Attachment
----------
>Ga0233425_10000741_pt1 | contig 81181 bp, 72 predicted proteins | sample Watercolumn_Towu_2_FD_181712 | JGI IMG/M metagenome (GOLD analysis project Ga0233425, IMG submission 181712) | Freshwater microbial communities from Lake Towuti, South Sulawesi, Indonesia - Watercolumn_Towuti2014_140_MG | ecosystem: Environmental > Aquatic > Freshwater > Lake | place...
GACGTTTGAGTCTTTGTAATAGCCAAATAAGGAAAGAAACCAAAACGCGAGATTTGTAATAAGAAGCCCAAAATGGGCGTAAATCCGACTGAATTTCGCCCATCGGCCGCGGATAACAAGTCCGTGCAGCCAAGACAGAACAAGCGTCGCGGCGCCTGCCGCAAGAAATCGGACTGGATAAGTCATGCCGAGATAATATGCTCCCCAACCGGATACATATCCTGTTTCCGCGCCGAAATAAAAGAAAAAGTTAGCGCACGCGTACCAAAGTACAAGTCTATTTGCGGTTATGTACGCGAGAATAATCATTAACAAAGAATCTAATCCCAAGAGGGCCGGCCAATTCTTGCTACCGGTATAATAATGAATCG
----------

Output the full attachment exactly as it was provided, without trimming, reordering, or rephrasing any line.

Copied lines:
>Ga0233425_10000741_pt1 | contig 81181 bp, 72 predicted proteins | sample Watercolumn_Towu_2_FD_181712 | JGI IMG/M metagenome (GOLD analysis project Ga0233425, IMG submission 181712) | Freshwater microbial communities from Lake Towuti, South Sulawesi, Indonesia - Watercolumn_Towuti2014_140_MG | ecosystem: Environmental > Aquatic > Freshwater > Lake | place...
GACGTTTGAGTCTTTGTAATAGCCAAATAAGGAAAGAAACCAAAACGCGAGATTTGTAATAAGAAGCCCAAAATGGGCGTAAATCCGACTGAATTTCGCCCATCGGCCGCGGATAACAAGTCCGTGCAGCCAAGACAGAACAAGCGTCGCGGCGCCTGCCGCAAGAAATCGGACTGGATAAGTCATGCCGAGATAATATGCTCCCCAACCGGATACATATCCTGTTTCCGCGCCGAAATAAAAGAAAAAGTTAGCGCACGCGTACCAAAGTACAAGTCTATTTGCGGTTATGTACGCGAGAATAATCATTAACAAAGAATCTAATCCCAAGAGGGCCGGCCAATTCTTGCTACCGGTATAATAATGAATCG